The Importance of Properly Documenting Employment Terminations in Mexico

March 26, 2019

Under current Mexican labor and employment law, it is essential for companies to properly document all employee separations or terminations so that, in the event of labor litigation, the employer is well positioned to defend itself and reduce exposure to liability. The following are instances in which labor terminations must be properly documented: (i) when an employee resigns, (ii) when the employer terminates the employee without cause and pays severance as set forth in Mexico’s Federal Labor Law (the “Law”), and (iii) when the employer terminates the employee for cause within the statute of limitations set forth in the Law, without paying severance.It is important for all employers to maintain legally required documents so that such documents may be produced as evidence in case labor litigation arises. Specifically, regarding items (i) and (ii) above, employers must have their departing employees sign a resignation letter and a detailed release. Further, it is advisable that employees execute separation agreements, whether at their workplace or at the local Labor Arbitration Board with jurisdiction over the case, although the latter affords much more protection to employers. Separation agreements executed and ratified at the Labor Arbitration Board are tantamount to final, unappealable judgments. On the other hand, severance documents executed at the workplace (letters of resignation, releases or separation agreements), and not approved by and filed with the Labor Arbitration Board, may be contested in a labor litigation case. If such informal severance documents are objected to in a labor lawsuit, the party offering them for proof must submit testimony of an expert witness to prove their authenticity.As to item (iii) above, note that each case is unique and requires individual analysis and attention. Therefore, employers should investigate and analyze the available facts, as well as confirm that strong evidence exists to sustain a for cause termination. Employers have a very high burden of proof in Mexican labor litigation cases.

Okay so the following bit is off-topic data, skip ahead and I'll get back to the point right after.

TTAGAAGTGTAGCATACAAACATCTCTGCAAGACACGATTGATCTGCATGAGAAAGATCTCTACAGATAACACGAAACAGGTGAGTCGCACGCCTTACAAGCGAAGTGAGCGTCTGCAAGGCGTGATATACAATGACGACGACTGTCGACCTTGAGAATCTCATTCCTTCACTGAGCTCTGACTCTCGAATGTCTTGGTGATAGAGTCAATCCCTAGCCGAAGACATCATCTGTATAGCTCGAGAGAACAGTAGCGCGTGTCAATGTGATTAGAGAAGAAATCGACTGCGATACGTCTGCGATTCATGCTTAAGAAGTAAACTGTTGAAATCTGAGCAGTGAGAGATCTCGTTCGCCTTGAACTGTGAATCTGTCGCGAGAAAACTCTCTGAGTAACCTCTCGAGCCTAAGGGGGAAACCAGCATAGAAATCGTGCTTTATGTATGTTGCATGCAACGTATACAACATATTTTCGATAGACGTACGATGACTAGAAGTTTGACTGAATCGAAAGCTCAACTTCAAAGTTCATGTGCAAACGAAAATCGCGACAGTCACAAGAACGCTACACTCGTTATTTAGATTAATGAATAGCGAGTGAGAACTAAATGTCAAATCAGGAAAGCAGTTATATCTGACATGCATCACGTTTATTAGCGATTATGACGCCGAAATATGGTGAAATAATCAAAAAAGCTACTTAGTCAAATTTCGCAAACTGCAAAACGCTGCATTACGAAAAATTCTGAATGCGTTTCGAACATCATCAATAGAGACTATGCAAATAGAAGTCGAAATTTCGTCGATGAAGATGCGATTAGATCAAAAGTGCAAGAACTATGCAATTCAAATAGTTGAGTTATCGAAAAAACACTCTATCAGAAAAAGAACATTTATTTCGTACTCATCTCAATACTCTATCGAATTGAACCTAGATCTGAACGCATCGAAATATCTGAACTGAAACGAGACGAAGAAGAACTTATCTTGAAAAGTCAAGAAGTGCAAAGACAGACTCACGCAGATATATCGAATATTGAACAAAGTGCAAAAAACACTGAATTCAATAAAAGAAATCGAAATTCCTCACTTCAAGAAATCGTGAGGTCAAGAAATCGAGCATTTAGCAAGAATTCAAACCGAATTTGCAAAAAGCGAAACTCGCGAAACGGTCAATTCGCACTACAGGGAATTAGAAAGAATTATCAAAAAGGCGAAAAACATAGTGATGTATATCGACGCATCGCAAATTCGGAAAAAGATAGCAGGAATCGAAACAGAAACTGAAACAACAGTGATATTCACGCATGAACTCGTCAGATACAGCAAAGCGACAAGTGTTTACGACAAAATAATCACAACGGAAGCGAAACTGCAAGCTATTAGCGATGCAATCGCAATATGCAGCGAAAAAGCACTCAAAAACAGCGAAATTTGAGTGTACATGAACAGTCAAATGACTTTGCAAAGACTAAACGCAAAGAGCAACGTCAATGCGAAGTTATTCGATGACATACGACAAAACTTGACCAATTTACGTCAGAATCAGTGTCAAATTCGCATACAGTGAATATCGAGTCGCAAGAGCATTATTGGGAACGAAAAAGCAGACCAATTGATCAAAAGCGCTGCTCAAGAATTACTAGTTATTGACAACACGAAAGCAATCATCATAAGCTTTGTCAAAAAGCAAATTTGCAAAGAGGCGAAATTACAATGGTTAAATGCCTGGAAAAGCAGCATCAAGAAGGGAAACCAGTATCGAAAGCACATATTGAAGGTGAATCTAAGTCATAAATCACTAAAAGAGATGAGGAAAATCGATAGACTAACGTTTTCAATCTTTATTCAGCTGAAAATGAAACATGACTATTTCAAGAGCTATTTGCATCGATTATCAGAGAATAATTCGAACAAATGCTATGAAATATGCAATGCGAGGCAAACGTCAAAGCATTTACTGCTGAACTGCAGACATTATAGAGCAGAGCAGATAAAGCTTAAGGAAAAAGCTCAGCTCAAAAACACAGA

Piercing the Corporate Veil in Mexico

March 19, 2019

In November 2018 the Third Collegiate Court on Civil Matters of the First Circuit published judicial decision number I.3o.C.340 C (10a.) entitled: “Corporate Veil. Justification for piercing the corporate veil.” In this decision, the Court ruled that piercing the corporate veil is justified when parties use the corporate form in an otherwise legal and valid manner for improper ends or to avoid legal obligations or liability. Accordingly, the Court stated that the purpose of piercing the corporate veil is to avoid harm to third parties resulting from abusive or improper use of the corporate form. This can occur when parties misuse or abuse the presumption of good faith given to corporations, their shareholders and representatives, to exercise the corporation’s rights consistent with corporate social and ethical standards. It is important to emphasize that this ruling is an independent, isolated judicial decision that may not be relied on for precedential value. Nevertheless, the key elements of the decision are a culmination of numerous prior case decisions previously issued on this topic, which generally tended to protect third parties from these types of improper corporate acts.